Cherry trees are thin-barked and prone to winter damage. Common problems include splitting bark, branch breakage or blossom damage. Damage occurs most frequently during late fall freezing periods, before the tree has entered dormancy, or in spring, when the tree is producing new growth. Wait to repair any damage, with the exception of broken branches, until spring. Identifying dead wood is easier when new growth has emerged. Tart cherry trees survive spring freezes better than sweet cherry trees, which are generally hardy only in areas with mild winters.
Remove broken limbs and branches. Cut the branches at the collar instead of flush with the tree. The collar is a small lump where the branch meets the main trunk. Cut at a slight angle from the top of the branch down toward the trunk. Don't leave a stub.
Inspect the cherry tree for dead wood. The outer bark will appear brown or waterlogged. A sample cut reveals brown, dry inner tissue instead of healthy green wood. Prune out all dead wood, using pruning shears, loppers or a pruning saw.
Cut off any sun scald patches, using a a sharp knife, until healthy new bark is revealed. Cut the bark to smooth it with the surrounding area. Sun scald occurs when bright sunlight bouncing off a field of snow warms a tree during the day, while night-time temperatures cause the tree to freeze rapidly. The bark may split or appear dried and shrunken. Because cherry trees have thin bark, they are quite susceptible to sun scald, especially when they are young.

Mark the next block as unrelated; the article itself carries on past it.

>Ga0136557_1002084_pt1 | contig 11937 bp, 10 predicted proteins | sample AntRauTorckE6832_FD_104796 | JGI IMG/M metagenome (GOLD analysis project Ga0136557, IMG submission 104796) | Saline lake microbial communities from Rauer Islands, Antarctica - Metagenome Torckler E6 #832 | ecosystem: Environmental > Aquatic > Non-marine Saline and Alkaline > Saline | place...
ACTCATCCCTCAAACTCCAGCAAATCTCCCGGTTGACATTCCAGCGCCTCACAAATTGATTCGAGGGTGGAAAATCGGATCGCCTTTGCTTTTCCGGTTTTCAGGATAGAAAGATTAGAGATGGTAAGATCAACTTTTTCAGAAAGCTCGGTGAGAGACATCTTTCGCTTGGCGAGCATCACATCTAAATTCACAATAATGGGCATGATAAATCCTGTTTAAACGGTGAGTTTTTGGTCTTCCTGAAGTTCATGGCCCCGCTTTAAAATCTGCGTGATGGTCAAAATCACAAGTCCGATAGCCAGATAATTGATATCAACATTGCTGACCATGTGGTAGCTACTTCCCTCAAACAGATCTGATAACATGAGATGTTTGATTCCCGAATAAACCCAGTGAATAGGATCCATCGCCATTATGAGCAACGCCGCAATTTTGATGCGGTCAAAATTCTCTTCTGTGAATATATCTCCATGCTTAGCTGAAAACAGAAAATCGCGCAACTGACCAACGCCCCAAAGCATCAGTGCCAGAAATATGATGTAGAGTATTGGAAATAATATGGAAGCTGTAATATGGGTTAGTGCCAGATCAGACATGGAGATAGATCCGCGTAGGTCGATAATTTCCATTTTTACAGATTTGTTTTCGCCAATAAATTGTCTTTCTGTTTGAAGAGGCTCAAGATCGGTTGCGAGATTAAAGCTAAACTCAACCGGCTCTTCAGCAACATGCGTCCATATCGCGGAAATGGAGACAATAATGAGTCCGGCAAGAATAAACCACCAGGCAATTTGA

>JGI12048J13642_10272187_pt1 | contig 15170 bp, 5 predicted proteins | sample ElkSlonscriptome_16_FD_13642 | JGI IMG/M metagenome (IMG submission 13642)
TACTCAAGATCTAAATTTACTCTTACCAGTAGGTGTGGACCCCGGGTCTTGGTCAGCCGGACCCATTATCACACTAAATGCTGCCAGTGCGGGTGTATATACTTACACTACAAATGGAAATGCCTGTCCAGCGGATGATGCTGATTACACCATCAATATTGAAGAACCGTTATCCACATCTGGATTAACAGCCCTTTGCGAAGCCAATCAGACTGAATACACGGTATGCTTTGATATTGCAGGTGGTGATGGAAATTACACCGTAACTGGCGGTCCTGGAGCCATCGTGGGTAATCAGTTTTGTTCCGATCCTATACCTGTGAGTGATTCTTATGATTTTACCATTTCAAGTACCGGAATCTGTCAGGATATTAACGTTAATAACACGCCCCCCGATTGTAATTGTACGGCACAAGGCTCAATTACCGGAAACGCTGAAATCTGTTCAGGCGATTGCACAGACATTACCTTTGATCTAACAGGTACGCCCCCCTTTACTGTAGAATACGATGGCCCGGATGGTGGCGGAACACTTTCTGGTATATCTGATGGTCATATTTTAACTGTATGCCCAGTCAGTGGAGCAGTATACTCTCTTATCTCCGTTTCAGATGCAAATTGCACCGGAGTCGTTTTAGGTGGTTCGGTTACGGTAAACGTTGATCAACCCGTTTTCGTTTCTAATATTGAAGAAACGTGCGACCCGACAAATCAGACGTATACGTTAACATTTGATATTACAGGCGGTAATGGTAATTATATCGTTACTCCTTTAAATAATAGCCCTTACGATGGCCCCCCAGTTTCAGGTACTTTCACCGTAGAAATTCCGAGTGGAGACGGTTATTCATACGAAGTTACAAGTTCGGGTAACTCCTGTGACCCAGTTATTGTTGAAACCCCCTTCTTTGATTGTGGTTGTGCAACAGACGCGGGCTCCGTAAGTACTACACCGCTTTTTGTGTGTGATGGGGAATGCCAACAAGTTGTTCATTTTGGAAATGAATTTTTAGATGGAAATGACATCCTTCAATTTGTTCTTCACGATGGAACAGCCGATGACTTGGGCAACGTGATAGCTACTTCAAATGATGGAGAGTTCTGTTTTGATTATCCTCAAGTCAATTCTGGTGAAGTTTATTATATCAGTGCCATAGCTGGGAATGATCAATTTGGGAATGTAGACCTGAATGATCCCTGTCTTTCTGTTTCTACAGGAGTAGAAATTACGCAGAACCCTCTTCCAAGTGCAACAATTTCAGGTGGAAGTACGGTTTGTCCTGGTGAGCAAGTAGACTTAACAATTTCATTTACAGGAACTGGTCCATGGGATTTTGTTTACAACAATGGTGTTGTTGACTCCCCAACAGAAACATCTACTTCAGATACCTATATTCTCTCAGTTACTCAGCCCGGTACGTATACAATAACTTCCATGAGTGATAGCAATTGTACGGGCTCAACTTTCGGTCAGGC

Provide the cherry tree with at least 1 inch of water weekly during the growing season if rain isn't adequate. Extra water helps the tree recover from the trauma of freezing temperatures.
Manage pests and diseases. Cracks in the bark and damage to the limbs make the cherry tree more vulnerable to pest and disease problems. Spray the tree with a dormant oil spray in late winter, per label instructions.